Scott paraphrases Ralph Waldo Emerson’s essay ‘Self-reliance’, where Emerson states: ‘Nothing is at last sacred but the integrity of our own mind’ (Emerson 1841, p. 50), and: ‘Bravely let him speak the utmost syllable of his confession. We but half express ourselves, and are ashamed of that divine idea which each of us represents’ (ibid., p. 47).
See letter to John Scott, 25 and 28 May [1863]. Scott sent CD a list of dimorphic and non-dimorphic species of Primula at the end of 1862, but this list has not been found (see Correspondence vol. 10, letter to John Scott, 3 December [1862] and n. 2). A similar list appeared in Scott 1864a, p. 80.
In Scott 1864a, pp. 80 and 82, Scott treated Primula verticillata as non-dimorphic, but described the length of the style as ‘slightly variable’.
In Scott 1864a, pp. 80–2, Scott treated Primula floribunda as a short-styled species, but explained that it occasionally presented individuals with a non-dimorphic structure.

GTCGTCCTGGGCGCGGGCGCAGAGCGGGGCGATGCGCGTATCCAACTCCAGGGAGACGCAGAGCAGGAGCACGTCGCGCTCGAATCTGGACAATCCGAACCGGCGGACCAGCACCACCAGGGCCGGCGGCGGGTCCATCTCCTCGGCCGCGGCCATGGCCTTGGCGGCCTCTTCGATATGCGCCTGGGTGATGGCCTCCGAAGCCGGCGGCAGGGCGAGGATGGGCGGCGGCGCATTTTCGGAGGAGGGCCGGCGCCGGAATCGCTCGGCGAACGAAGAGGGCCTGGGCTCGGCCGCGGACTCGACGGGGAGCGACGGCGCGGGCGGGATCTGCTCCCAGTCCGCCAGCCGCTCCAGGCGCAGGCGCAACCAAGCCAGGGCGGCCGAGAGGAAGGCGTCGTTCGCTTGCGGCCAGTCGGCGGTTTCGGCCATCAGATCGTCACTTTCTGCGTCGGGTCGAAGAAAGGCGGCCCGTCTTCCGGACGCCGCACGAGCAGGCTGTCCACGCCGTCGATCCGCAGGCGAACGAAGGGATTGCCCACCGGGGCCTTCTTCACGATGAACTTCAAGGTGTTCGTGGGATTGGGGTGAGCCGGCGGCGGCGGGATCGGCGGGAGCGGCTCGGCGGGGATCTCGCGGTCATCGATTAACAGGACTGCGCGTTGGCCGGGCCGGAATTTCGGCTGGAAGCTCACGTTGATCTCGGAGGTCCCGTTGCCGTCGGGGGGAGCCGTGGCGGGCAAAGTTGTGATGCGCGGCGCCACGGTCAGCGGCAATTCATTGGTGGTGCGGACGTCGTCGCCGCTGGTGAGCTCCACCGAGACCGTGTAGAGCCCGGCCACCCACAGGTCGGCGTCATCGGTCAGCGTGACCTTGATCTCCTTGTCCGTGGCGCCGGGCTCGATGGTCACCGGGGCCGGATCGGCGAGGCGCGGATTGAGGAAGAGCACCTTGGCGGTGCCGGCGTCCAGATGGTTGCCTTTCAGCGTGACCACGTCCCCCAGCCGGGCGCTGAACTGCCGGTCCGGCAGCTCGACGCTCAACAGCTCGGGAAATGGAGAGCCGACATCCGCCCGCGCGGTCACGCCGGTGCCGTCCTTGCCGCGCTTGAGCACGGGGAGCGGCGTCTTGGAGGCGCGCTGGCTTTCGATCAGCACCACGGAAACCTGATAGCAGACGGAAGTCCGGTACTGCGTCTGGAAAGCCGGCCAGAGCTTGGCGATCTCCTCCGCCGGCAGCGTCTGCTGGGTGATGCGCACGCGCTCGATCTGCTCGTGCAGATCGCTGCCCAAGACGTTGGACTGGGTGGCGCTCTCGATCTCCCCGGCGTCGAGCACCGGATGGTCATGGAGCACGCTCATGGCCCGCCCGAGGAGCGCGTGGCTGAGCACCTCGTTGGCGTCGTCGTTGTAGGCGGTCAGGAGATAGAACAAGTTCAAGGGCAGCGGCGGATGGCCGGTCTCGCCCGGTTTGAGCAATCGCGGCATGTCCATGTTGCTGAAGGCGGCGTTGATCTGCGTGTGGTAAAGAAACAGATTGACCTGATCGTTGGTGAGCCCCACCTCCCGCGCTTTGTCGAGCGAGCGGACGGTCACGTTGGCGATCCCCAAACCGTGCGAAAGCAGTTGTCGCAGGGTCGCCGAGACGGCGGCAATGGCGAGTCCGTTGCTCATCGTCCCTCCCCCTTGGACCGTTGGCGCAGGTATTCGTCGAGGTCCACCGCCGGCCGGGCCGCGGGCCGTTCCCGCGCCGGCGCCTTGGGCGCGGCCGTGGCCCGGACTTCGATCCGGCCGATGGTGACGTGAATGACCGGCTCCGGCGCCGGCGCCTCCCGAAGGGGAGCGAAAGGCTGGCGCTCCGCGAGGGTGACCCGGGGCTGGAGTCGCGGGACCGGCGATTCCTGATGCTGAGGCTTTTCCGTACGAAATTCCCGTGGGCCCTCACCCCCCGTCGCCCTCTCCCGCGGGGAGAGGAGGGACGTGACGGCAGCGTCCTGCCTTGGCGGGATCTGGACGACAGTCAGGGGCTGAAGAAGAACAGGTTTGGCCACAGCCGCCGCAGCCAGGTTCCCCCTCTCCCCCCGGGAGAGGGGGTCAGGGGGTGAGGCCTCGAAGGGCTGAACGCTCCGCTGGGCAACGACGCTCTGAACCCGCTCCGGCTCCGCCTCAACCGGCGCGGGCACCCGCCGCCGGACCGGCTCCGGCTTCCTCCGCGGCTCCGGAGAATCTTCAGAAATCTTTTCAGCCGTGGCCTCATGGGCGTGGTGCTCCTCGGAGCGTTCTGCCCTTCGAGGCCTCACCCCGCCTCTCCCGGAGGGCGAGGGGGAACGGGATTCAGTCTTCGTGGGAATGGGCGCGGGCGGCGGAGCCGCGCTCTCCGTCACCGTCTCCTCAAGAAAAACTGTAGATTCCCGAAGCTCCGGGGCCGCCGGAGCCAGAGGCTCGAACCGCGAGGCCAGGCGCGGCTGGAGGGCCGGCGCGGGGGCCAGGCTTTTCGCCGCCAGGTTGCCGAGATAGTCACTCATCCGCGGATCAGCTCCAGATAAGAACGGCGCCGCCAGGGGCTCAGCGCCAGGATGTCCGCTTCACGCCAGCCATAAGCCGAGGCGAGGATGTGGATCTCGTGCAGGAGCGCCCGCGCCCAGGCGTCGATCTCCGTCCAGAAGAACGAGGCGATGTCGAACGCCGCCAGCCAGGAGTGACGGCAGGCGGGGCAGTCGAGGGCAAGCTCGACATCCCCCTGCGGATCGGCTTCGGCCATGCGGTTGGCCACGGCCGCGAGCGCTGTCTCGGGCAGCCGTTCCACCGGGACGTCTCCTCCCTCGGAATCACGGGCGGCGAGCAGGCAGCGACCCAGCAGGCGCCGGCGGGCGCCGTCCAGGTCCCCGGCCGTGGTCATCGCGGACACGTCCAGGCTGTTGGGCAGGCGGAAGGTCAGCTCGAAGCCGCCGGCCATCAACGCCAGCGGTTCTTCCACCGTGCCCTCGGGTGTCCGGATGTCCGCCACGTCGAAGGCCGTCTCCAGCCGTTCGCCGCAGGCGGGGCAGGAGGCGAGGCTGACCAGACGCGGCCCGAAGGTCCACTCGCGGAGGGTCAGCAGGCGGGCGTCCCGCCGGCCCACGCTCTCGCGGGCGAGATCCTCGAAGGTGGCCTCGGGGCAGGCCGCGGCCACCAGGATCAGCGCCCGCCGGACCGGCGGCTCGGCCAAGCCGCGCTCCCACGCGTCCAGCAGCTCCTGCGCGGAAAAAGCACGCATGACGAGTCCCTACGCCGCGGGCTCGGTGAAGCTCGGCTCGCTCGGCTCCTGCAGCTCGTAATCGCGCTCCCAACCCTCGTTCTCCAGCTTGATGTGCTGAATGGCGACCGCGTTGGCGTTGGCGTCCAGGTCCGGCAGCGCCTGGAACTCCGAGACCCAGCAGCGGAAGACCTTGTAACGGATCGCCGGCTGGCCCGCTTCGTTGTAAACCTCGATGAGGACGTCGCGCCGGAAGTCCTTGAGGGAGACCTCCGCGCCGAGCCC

See Scott 1864a, pp. 92–7.
See letter from John Scott, 21 May [1863], and Scott 1864a, pp. 105–10.
This is implied, although not explicitly stated, in ‘Dimorphic condition in Primula, pp. 92–3 (Collected papers 2: 59–60).
In ‘Two forms in species of Linum, pp. 82–3 (Collected papers 2: 104–5), CD described the occurrence in Linum lewisii of three forms of flower (short-styled, long-styled, and equal-styled) appearing on the same plant, a case that he believed to be ‘unique’.
See ‘Dimorphic condition in Primula, p. 80 (Collected papers 2: 48). Scott described his observations and experiments on the dimorphic Primula auricula in Scott 1864a, pp. 91–2.
See letter from John Scott, 28 May [1863], and letter to John Scott, 31 May [1863]. In Origin, p. 98, CD cited his observations of dichogamy in Lobelia fulgens (a synonym of L. cardinalis) as evidence that there were ‘special contrivances’ in many plants that prevented the stigma ‘receiving pollen from its own flower’. See also Correspondence vol. 10, letter to John Scott, 3 December [1862]. Scott may have been confused by CD’s additional reference in Origin, p. 250, to ‘certain species of Lobelia’ being ‘far more easily fertilised by the pollen of another and distinct species, than by their own pollen’. See also Correspondence vol. 10, letter to John Scott, 19 November [1862]. Scott refers to Karl Friedrich von Gärtner.